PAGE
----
Round 3: Two creatures of the GM’s choice within 5 feet of each other make contested Strength (Athletics) or Dexterity (Acrobatics) checks. If the result is not a tie, the loser falls prone.

Round 4+: Roll 1d6: 1-2, repeat round 1; 3-4, repeat round 2; 5-6, repeat round 3.

Luck Turns

Who can guess what Lady Luck will bring?

Round 1: One random creature (roll 1d6: 1-4, an NPC; 5-6, a PC) adds 1d4 to all of their attacks, checks, and saving throws until the end of the encounter or until they fail an attack, check, or saving throw. A random creature on the side of the battle subtracts 1d4 from all of its attacks, checks, and saving throws until the end of its next turn.

Round 2: One random creature (roll 1d6: 1-3, an NPC; 4-6, a PC) scores a critical hit the next time before the next initiative count 20 that they make an attack and hit. They also suffer a critical hit the next time before initiative count 20 that they are hit by an attack.

Round 3+: Roll 1d6: 1-2, repeat round 1; 3-4, repeat round 2; 5-6, no effect this round.

Design Notes

I want to thank Stands-in-Fire, Samhaine, and Marsupialmancer for their advice, which greatly changed the format of this idea. I do have some concerns that it has become something too complicated for quick use at the table, but maybe this becomes a tool you just pull out every once in awhile.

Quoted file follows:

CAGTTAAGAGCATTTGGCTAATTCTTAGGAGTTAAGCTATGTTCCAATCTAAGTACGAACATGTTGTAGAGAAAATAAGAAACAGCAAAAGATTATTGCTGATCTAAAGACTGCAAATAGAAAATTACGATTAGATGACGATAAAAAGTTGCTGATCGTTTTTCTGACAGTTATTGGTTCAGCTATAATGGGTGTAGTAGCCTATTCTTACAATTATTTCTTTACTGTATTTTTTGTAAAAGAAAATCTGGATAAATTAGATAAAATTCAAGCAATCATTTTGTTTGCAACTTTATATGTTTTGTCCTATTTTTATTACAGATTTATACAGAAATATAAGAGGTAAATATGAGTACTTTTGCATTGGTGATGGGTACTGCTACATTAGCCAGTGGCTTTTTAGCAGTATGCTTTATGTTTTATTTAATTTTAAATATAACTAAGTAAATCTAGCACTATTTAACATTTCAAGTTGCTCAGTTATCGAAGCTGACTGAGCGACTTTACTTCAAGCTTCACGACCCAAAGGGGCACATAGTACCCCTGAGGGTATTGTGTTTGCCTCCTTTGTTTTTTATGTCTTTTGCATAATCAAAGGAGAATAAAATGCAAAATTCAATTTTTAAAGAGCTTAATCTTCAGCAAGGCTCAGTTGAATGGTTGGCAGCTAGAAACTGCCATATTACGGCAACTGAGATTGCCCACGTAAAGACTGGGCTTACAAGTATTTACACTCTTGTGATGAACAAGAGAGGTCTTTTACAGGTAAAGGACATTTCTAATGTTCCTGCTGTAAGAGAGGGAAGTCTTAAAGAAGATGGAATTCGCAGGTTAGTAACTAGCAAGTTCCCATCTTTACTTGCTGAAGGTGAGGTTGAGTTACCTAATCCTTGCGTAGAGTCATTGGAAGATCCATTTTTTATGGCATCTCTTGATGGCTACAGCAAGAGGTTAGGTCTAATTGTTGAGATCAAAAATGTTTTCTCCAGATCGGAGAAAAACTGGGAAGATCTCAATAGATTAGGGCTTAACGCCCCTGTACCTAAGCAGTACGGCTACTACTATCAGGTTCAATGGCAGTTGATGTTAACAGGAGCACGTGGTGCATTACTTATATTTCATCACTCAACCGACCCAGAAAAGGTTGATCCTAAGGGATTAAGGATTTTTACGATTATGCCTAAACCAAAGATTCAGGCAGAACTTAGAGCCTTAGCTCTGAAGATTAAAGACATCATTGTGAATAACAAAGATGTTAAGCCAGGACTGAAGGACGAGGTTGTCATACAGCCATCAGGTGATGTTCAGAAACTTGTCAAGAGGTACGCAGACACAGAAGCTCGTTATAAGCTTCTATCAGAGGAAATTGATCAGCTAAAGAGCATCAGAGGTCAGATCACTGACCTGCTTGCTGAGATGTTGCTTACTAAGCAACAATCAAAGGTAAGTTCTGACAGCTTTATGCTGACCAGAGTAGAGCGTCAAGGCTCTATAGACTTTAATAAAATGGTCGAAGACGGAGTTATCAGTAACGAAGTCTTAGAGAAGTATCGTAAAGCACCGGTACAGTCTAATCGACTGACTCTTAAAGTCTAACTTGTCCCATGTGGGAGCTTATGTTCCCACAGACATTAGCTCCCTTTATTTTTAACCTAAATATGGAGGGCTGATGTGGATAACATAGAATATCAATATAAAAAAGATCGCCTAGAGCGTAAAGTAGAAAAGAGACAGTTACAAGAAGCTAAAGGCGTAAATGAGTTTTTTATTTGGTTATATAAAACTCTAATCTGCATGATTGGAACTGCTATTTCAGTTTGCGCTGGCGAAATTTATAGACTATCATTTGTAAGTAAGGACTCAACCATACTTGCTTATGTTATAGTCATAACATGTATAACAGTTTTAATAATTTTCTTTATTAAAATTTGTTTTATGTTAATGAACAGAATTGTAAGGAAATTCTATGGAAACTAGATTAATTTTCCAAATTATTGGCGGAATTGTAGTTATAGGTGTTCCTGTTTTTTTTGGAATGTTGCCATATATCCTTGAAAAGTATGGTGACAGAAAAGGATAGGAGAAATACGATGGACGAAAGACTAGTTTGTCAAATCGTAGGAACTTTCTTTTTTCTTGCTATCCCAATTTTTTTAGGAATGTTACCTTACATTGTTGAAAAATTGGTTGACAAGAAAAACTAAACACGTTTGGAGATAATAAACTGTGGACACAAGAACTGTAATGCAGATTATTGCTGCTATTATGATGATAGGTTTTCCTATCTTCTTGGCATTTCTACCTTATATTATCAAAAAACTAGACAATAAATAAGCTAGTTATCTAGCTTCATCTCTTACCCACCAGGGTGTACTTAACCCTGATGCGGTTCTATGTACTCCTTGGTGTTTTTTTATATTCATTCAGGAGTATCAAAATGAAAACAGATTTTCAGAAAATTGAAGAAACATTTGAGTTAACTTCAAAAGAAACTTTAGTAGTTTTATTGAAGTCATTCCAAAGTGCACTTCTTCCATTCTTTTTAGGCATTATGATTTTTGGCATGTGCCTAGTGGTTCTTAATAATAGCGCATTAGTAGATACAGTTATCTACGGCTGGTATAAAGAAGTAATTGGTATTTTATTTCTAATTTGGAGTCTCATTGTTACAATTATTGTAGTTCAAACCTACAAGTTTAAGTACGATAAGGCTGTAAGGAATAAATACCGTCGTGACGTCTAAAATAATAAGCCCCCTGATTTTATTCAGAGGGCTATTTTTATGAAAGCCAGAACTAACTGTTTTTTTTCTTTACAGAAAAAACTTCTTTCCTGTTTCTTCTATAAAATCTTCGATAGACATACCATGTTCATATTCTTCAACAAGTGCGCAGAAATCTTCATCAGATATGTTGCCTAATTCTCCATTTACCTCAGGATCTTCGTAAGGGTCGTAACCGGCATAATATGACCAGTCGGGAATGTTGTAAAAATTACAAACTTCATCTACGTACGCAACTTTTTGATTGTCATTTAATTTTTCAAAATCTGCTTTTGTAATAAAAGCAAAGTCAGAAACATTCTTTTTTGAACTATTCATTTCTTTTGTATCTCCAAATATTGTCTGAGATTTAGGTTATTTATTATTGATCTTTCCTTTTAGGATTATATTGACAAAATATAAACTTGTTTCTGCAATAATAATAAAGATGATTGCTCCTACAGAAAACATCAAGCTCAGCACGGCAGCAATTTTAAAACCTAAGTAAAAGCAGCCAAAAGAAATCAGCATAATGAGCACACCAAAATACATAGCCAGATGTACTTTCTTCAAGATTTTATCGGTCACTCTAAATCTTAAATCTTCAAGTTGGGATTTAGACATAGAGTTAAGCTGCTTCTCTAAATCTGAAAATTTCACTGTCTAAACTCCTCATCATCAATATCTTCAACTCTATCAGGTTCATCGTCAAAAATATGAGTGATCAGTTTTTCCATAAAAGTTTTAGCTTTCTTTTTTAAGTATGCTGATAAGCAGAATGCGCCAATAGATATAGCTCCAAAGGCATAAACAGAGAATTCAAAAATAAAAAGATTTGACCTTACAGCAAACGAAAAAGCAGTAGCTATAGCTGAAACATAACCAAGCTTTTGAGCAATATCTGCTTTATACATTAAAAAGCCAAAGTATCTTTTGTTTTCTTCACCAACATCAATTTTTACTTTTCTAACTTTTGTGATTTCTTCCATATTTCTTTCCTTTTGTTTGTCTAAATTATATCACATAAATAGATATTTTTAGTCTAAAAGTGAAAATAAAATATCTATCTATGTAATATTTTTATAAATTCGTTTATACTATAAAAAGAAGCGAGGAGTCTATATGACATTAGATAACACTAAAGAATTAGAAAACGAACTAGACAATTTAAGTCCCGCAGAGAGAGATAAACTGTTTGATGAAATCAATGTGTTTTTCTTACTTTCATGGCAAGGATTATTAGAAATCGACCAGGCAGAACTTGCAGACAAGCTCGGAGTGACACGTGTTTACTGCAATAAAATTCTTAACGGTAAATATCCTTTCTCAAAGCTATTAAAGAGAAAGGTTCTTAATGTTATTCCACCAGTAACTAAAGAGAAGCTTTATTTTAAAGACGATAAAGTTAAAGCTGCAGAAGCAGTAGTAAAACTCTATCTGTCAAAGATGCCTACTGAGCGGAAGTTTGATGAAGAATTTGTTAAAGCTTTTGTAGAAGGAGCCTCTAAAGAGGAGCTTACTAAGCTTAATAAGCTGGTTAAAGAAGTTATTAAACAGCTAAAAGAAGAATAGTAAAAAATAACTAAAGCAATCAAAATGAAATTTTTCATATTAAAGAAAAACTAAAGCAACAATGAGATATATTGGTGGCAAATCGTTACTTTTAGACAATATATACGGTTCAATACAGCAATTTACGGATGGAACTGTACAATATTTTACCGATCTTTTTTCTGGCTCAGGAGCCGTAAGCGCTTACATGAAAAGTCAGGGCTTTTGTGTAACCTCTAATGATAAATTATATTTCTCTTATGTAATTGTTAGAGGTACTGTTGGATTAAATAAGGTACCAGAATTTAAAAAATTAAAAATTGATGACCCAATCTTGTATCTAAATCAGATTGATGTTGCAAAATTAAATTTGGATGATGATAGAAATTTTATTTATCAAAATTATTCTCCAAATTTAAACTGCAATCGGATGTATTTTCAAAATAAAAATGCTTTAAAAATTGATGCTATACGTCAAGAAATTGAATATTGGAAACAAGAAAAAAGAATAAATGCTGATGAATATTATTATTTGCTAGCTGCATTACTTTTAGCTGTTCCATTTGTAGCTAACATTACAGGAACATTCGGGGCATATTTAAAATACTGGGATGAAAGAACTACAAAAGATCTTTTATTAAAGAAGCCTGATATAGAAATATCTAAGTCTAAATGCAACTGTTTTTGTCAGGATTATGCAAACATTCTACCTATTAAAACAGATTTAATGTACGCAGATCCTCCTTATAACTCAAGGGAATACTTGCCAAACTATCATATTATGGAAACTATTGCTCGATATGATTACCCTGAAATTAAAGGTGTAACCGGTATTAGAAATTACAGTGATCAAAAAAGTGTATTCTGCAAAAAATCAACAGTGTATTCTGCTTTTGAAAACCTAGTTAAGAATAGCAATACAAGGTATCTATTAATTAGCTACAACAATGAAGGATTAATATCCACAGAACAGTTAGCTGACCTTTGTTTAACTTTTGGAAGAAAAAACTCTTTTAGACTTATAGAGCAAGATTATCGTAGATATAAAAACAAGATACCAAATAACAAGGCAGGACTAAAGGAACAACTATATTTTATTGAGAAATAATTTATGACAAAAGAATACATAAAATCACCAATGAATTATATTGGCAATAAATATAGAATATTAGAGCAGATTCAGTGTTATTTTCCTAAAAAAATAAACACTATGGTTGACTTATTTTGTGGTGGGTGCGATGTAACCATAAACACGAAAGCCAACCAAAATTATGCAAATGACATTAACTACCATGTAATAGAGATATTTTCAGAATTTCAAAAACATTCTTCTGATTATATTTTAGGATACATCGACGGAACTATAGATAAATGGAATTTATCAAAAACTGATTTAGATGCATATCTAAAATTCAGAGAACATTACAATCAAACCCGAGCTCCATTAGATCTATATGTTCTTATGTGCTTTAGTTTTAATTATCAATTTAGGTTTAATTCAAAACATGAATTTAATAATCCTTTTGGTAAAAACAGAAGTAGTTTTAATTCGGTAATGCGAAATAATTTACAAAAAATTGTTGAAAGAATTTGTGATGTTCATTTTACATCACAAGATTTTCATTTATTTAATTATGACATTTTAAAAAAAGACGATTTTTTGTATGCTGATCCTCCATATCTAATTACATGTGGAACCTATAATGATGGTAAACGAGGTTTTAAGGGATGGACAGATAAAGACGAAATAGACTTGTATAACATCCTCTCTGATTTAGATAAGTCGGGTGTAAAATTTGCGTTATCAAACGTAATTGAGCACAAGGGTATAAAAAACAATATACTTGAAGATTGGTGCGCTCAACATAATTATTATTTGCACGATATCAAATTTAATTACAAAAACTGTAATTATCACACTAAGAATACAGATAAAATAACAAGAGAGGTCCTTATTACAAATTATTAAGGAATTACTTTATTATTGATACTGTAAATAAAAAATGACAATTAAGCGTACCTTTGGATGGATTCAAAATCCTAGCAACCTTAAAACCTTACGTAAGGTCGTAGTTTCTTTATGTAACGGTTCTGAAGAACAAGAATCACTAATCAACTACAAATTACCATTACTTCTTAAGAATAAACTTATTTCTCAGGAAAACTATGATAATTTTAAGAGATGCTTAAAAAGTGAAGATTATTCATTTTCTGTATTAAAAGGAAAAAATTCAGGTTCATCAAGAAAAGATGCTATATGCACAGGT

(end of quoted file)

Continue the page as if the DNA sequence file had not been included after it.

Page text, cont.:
If the response to this is generally positive, I’ll take a run at adding Urban and Wilderness versions.


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3 thoughts on “Lair Actions Everywhere

  • Mark Lewis

    Love it. Like traps, I feel like some of these could have a source you could interact with to end the effect… or better yet, control who is targeted. Layering “King of the Mountain” onto an existing encounter would add a lot of depth.

  • Jesse

    Absolutely great and inspiring. It definitely adds a welcome layer of cinematic flair and complexity, as well as giving the DM a new tool to shake up and add uniqueness to a fight. I can’t wait to implement it in my game and brainstorm different effects.